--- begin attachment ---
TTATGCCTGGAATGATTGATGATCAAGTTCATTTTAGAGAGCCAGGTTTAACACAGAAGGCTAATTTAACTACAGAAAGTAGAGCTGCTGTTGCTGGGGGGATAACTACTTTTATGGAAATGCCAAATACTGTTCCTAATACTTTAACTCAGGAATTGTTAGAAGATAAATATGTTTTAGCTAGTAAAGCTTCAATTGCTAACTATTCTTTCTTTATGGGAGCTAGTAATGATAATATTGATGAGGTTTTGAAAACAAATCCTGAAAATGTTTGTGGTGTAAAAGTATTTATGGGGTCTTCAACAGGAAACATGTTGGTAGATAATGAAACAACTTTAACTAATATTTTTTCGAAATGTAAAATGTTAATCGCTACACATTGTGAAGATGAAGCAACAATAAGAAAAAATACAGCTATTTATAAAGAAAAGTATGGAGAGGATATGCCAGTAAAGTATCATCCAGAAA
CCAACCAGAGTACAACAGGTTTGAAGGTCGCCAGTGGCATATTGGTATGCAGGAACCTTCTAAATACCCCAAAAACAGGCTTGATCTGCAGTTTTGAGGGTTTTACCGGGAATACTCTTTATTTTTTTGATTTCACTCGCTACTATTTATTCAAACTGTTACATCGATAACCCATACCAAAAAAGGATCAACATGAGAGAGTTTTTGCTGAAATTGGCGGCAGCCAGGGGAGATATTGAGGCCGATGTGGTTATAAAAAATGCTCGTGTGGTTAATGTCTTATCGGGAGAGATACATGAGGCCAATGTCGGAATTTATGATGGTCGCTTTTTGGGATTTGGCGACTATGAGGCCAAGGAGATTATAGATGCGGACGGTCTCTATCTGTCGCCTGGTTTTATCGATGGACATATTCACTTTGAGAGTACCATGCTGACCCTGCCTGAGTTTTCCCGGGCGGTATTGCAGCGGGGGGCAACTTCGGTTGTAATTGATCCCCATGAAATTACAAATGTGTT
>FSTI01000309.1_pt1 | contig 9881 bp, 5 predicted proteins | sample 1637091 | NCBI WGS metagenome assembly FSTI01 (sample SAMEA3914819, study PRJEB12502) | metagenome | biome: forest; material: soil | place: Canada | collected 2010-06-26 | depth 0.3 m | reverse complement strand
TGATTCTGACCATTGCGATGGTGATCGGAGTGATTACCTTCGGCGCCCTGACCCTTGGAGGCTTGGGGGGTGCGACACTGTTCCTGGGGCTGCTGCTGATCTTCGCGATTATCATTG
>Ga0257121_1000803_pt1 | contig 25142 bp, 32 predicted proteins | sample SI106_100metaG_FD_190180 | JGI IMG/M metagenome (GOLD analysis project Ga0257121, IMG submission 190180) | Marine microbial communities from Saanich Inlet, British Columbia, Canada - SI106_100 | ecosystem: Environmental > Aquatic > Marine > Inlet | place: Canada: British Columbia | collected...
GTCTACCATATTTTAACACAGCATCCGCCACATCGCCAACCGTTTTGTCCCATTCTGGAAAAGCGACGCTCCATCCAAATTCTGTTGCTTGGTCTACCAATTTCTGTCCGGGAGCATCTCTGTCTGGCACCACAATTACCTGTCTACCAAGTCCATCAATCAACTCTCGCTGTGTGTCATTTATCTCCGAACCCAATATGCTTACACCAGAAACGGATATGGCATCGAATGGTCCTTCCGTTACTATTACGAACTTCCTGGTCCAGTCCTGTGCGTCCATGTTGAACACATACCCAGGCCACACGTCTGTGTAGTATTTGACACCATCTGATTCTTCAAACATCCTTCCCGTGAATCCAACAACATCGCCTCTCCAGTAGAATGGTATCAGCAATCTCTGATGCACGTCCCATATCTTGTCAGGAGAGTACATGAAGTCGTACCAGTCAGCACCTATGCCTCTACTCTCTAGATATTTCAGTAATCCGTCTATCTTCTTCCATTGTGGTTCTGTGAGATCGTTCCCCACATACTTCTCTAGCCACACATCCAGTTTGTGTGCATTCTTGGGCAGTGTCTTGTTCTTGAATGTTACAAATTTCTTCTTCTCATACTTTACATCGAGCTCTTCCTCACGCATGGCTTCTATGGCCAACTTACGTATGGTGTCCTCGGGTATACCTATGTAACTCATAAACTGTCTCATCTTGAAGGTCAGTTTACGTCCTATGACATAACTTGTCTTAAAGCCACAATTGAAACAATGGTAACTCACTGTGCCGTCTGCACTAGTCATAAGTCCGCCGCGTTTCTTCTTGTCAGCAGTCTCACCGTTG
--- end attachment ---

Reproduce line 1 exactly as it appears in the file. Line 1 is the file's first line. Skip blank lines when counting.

TTATGCCTGGAATGATTGATGATCAAGTTCATTTTAGAGAGCCAGGTTTAACACAGAAGGCTAATTTAACTACAGAAAGTAGAGCTGCTGTTGCTGGGGGGATAACTACTTTTATGGAAATGCCAAATACTGTTCCTAATACTTTAACTCAGGAATTGTTAGAAGATAAATATGTTTTAGCTAGTAAAGCTTCAATTGCTAACTATTCTTTCTTTATGGGAGCTAGTAATGATAATATTGATGAGGTTTTGAAAACAAATCCTGAAAATGTTTGTGGTGTAAAAGTATTTATGGGGTCTTCAACAGGAAACATGTTGGTAGATAATGAAACAACTTTAACTAATATTTTTTCGAAATGTAAAATGTTAATCGCTACACATTGTGAAGATGAAGCAACAATAAGAAAAAATACAGCTATTTATAAAGAAAAGTATGGAGAGGATATGCCAGTAAAGTATCATCCAGAAA